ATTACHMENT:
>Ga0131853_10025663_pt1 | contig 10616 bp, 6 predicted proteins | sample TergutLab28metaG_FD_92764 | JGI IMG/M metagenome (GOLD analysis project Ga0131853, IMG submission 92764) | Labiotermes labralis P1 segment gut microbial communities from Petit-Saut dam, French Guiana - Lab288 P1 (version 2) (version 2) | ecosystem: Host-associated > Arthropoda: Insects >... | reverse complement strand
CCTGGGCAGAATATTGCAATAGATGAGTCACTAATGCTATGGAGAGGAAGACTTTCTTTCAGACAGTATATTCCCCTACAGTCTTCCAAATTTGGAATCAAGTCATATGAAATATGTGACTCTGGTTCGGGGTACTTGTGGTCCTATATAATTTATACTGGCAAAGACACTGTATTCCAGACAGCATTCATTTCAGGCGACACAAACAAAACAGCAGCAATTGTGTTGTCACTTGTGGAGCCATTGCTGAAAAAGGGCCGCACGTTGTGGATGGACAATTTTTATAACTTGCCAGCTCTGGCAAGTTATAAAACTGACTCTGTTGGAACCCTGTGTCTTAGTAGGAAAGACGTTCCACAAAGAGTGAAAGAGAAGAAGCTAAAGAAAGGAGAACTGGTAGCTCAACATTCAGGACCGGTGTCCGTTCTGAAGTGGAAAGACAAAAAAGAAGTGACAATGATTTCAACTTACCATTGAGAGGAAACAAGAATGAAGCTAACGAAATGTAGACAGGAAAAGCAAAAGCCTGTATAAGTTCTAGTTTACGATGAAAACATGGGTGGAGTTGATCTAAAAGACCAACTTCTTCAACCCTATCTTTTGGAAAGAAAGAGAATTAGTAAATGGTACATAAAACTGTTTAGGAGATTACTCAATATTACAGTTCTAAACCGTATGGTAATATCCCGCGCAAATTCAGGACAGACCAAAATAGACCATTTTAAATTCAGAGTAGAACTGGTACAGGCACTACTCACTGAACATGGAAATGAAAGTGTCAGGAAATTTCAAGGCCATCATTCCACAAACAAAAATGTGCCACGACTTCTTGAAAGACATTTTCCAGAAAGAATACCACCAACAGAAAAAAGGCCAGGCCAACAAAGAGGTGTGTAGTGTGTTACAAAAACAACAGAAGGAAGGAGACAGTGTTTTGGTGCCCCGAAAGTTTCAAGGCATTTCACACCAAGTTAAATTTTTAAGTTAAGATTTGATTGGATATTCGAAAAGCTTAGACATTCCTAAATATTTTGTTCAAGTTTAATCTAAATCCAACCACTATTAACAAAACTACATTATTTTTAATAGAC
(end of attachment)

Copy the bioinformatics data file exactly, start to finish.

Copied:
>Ga0131853_10025663_pt1 | contig 10616 bp, 6 predicted proteins | sample TergutLab28metaG_FD_92764 | JGI IMG/M metagenome (GOLD analysis project Ga0131853, IMG submission 92764) | Labiotermes labralis P1 segment gut microbial communities from Petit-Saut dam, French Guiana - Lab288 P1 (version 2) (version 2) | ecosystem: Host-associated > Arthropoda: Insects >... | reverse complement strand
CCTGGGCAGAATATTGCAATAGATGAGTCACTAATGCTATGGAGAGGAAGACTTTCTTTCAGACAGTATATTCCCCTACAGTCTTCCAAATTTGGAATCAAGTCATATGAAATATGTGACTCTGGTTCGGGGTACTTGTGGTCCTATATAATTTATACTGGCAAAGACACTGTATTCCAGACAGCATTCATTTCAGGCGACACAAACAAAACAGCAGCAATTGTGTTGTCACTTGTGGAGCCATTGCTGAAAAAGGGCCGCACGTTGTGGATGGACAATTTTTATAACTTGCCAGCTCTGGCAAGTTATAAAACTGACTCTGTTGGAACCCTGTGTCTTAGTAGGAAAGACGTTCCACAAAGAGTGAAAGAGAAGAAGCTAAAGAAAGGAGAACTGGTAGCTCAACATTCAGGACCGGTGTCCGTTCTGAAGTGGAAAGACAAAAAAGAAGTGACAATGATTTCAACTTACCATTGAGAGGAAACAAGAATGAAGCTAACGAAATGTAGACAGGAAAAGCAAAAGCCTGTATAAGTTCTAGTTTACGATGAAAACATGGGTGGAGTTGATCTAAAAGACCAACTTCTTCAACCCTATCTTTTGGAAAGAAAGAGAATTAGTAAATGGTACATAAAACTGTTTAGGAGATTACTCAATATTACAGTTCTAAACCGTATGGTAATATCCCGCGCAAATTCAGGACAGACCAAAATAGACCATTTTAAATTCAGAGTAGAACTGGTACAGGCACTACTCACTGAACATGGAAATGAAAGTGTCAGGAAATTTCAAGGCCATCATTCCACAAACAAAAATGTGCCACGACTTCTTGAAAGACATTTTCCAGAAAGAATACCACCAACAGAAAAAAGGCCAGGCCAACAAAGAGGTGTGTAGTGTGTTACAAAAACAACAGAAGGAAGGAGACAGTGTTTTGGTGCCCCGAAAGTTTCAAGGCATTTCACACCAAGTTAAATTTTTAAGTTAAGATTTGATTGGATATTCGAAAAGCTTAGACATTCCTAAATATTTTGTTCAAGTTTAATCTAAATCCAACCACTATTAACAAAACTACATTATTTTTAATAGAC